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The Three Histories of Conservatism
Was MAGA always the inevitable endpoint of conservatism?
1. Mind Palaces
On Tuesday I offered a question:
In 2016, Trump believed that the conservative movement was so desiccated and weak that it could be overthrown without risking schism. That the conservatism of the last 60 years was a spent force, which would accommodate itself to whatever a strongman demanded of it.
He was correct. There’s no real argument about that.
The question is whether or not a healthy conservatism ever truly existed in the first place, or if it was just the intellectuals’ mind palace.
My tentative answer was that (a) I could argue this both ways and (b) there was a third option: conservatism as a cargo cult.
So let me make my best case for all three and then you can discuss amongst yourselves. But here’s my ask for the comments: When you explain which answer you believe is the truest, I’d also like you to caveat it and explain why you might be wrong.
And I say “truest” because in the most basic sense all three of these options are true to some degree. It’s not either/or; it’s both/and. The question isn’t which explanation is correct—it’s which explanation is the biggest driver.
So let’s start with Stuart Stevens.
(1) It was all a lie. That’s the title of Stuart’s fantastic book about his journey through conservative politics and his thesis is that the current state of the conservative movement / Republican party was the inevitable endpoint.
Stuart looks at the long history of racism in America and how, from Nixon’s Southern Strategy to Lee Atwater to political ads about “welfare queens,” Republicans were always organized around white grievance.
Here, it’s important to be specific and understand that, in the contemporaneous view, there were no euphemisms about what this meant. Here’s Nixon’s political strategist Kevin Phillips explaining the plan to the New York Times in May 1970:
From now on, the Republicans are never going to get more than 10 to 20 percent of the Negro vote and they don't need any more than that... but Republicans would be shortsighted if they weakened enforcement of the Voting Rights Act. The more Negroes who register as Democrats in the South, the sooner the Negrophobe whites will quit the Democrats and become Republicans. That's where the votes are. Without that prodding from the blacks, the whites will backslide into their old comfortable arrangement with the local Democrats.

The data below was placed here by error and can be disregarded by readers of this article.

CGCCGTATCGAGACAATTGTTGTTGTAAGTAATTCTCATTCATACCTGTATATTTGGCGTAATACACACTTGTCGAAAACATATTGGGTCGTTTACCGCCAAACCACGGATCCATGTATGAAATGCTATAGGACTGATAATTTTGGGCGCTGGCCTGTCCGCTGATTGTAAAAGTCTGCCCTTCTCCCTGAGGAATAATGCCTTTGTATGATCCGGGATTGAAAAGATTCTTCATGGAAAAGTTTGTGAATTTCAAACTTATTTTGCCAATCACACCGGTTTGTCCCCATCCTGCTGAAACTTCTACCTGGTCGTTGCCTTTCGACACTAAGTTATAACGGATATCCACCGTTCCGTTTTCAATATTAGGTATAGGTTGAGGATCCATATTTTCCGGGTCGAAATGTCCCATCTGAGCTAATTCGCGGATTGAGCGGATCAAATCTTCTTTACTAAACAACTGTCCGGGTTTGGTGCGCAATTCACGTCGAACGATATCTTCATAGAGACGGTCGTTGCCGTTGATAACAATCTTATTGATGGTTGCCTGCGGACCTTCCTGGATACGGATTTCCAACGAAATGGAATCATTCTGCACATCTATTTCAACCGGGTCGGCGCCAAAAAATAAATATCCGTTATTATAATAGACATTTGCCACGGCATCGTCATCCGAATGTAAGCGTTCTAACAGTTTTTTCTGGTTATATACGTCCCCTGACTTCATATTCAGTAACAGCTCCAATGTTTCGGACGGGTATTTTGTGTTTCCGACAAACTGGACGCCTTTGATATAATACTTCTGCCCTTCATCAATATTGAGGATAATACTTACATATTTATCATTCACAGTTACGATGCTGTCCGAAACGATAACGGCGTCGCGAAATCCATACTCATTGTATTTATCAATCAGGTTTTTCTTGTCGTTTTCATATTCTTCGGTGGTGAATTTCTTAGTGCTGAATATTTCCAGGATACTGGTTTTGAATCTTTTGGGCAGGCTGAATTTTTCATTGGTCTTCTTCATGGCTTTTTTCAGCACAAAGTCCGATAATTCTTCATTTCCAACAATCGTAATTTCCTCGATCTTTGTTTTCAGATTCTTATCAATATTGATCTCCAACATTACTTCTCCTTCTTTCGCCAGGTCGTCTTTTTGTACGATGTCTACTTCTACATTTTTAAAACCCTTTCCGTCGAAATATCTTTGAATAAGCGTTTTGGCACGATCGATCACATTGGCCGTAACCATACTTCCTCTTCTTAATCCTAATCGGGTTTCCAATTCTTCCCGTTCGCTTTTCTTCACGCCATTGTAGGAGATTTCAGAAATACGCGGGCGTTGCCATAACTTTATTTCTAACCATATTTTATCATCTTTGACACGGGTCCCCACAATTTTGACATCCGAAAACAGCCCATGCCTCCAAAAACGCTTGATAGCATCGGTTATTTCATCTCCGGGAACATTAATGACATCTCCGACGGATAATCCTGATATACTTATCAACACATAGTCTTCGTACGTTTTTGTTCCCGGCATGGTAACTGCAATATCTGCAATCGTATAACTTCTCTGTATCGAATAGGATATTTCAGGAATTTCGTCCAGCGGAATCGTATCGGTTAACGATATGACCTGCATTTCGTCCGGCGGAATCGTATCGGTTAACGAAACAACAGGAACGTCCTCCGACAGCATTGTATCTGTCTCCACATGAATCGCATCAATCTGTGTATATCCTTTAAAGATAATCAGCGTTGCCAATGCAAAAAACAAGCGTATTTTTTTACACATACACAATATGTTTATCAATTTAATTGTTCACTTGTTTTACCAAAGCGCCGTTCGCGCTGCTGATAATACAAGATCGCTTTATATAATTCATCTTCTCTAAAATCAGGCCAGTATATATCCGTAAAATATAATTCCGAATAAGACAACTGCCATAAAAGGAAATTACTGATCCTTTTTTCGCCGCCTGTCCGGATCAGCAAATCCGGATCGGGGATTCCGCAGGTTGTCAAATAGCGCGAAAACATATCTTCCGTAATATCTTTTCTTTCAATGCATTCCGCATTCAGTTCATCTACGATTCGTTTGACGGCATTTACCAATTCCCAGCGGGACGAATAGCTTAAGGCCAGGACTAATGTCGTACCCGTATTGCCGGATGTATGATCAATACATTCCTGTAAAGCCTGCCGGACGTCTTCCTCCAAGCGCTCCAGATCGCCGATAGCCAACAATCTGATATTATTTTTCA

Willie Horton. Law and order. All of these appeals—some coded, some not—were about the same thing: white grievance. And this was the true organizing principle of the Republican party at the electoral level, both then and now.
In this view, all of the other parts of conservatism—small government, interventionist foreign policy, fiscal restraint—were a façade erected by intellectuals in New York and Washington who had neither any contact with, nor understanding of, Republican voters.
Over time, these policies became obsolete. The Cold War ended. Voters expressed a clear, bipartisan preference for Big Government. Defeating the USSR required massive deficits. Conservative judicial philosophy conquered the courts. Yet with the façade stripped away, the structure still stood. Conservative elites kept raising money. Republicans kept winning elections. The only thing left was white grievance.
The intellectuals never understood this because their careers existed independent of the forces which animated the movement and the party. But the hucksters like Rush Limbaugh—whose careers were entirely dependent on having an accurate knowledge of what animated the main body of the party—understood it quite clearly.
(1 a) Demography is destiny. There is another theory of inevitability that’s based not around the Republican party, but around demographic change in America.
In 1940, 89.8 percent of Americans were white. By 2020, that number had fallen to 61.6 percent. This is an incredibly rapid demographic transition.
Historically, demographic transitions are accompanied by reactionary/nativist political reactions. And when you look at contemporary Europe you see the same thing: From Sweden to France to Britain, everywhere there has been a rapid demographic shift, a nativist party has risen to prominence.